Write for a Living

9 Tasks to Put You On Track

Originally published at IcySedgwick.com.

It’s only natural to want to make a living with your writing. But it’s also incredibly difficult! After all, you’ll be competing with thousands of other authors. And with readers trained to expect books for free, you might think it’s an uphill struggle. But writers like JF Penn prove that it is possible. I went to her workshop with Orna Ross on Saturday to discover ways to make a living with your writing. Here are my 9 takeaways!

1. It’s essential to define your idea of success.

Your idea of success is different from mine. Neither is right, or wrong.

It all depends on you.

So will you be successful when you get more than ten 5-star reviews?

Or when you earn enough in royalties that you can quit your day job?

Defining your idea of success brings you a step closer to understanding what you need to work on in order to make a living with your writing.

2. A book is not ONE product.

It can be really easy to think of a book as one thing. It’s, well, a book.

Not so!

One title can be an e-book, a print title, or an audiobook.

For non-fiction, that book can become a workbook or a course.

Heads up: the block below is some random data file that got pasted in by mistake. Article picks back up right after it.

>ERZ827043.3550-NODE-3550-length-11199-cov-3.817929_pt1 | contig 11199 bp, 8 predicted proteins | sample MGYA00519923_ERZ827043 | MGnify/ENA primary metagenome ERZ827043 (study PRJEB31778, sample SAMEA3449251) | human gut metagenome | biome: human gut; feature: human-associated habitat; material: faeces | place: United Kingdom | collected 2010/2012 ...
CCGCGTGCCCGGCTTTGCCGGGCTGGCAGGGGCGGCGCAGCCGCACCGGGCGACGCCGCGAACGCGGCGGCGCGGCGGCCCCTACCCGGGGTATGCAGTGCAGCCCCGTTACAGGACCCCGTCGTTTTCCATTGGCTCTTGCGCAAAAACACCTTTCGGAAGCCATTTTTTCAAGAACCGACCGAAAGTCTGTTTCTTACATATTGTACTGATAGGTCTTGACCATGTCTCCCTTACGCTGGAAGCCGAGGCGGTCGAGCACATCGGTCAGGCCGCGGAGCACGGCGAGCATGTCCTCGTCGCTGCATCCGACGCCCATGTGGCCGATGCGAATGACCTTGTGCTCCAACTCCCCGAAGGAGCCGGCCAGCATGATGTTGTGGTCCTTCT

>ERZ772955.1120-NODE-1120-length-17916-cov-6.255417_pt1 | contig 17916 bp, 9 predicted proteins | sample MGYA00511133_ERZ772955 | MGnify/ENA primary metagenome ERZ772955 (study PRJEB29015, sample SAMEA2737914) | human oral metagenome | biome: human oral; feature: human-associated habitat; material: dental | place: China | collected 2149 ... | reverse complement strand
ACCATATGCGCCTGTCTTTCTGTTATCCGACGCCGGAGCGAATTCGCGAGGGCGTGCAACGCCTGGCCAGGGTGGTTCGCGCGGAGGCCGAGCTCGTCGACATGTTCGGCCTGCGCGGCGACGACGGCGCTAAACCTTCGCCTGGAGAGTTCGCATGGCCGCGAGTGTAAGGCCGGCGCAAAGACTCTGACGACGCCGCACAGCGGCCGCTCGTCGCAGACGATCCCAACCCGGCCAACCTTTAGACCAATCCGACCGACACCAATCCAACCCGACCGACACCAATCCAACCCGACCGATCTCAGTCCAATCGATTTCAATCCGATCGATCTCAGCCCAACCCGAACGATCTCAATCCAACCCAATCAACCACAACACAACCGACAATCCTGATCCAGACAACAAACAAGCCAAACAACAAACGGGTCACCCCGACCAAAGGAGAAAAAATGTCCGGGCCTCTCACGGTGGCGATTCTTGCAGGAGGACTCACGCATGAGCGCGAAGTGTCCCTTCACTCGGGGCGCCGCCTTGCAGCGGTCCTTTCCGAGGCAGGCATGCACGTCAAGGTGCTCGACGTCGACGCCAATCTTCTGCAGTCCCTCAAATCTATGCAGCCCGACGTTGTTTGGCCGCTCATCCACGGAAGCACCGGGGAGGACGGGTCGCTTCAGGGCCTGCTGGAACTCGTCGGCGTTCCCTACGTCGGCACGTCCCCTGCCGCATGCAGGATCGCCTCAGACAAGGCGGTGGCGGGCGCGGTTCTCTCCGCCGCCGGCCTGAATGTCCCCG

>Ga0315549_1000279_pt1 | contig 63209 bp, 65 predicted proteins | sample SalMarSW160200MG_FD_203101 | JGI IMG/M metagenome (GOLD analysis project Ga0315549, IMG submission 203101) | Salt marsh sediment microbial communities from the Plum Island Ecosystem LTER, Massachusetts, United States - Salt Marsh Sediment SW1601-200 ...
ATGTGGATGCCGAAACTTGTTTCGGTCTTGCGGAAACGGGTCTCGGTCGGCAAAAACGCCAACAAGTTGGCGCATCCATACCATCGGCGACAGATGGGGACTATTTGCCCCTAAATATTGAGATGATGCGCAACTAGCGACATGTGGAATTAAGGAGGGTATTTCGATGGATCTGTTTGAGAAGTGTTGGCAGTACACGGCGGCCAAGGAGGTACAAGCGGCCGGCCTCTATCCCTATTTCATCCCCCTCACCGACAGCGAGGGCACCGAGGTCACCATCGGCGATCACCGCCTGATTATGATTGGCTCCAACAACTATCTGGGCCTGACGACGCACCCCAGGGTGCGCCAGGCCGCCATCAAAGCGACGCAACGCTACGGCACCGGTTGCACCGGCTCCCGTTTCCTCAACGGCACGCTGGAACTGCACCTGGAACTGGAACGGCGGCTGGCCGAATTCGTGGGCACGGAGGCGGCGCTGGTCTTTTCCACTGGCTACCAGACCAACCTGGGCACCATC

Remember different people consume media in different ways. So make your book available to suit what they want!

3. It’s worth selling on more than 1 platform if you have more than 1 book.

There are definitely advantages to using KDP Select if you only have one book. You’ll get better visibility. Earning money from page reads becomes possible. Using your in-built free days helps to build your email list.

But if you have more than one book, think about going wide. After all, you don’t want all of your income to come from one place.

If Amazon suddenly went bust, you’d still be able to sell books on Kobo or iBooks.

Thinking long term definitely helps you to see new ways to make a living with your writing.

4. People love bingeing on the culture they enjoy so consider writing a series.

Just look at the popularity of box sets and streaming services like Netflix!

These forms of media train people to expect new content involving characters they like and worlds they enjoy.

Writing a series allows you to satisfy these demands. Once readers fall in love with your characters, they click through to grab the next installment.

Plus, writing a series can lead to a box set. While you might earn less on sales of individual books, you’ll earn more from box sets since readers understand their value.

Writing a series also makes it quicker to write since you’ve already done the world-building!

5. Work out your author brand and be consistent.

I often tell people that your brand is what people say about you when you’re not in the room.

So people email me cool or weird things like articles on Atlas Obscura.

Or they tag me in peculiar posts on Facebook like these edible chocolate skulls.

Why? Because my ‘brand’ revolves around the weird, the bizarre, and the odd. The Gothic rests at the centre of what I do. Even if I’m writing dark fantasy (my Underground City books owe a great debt to Victorian London) or Westerns (To Kill A Dead Man is most definitely a weird Western!)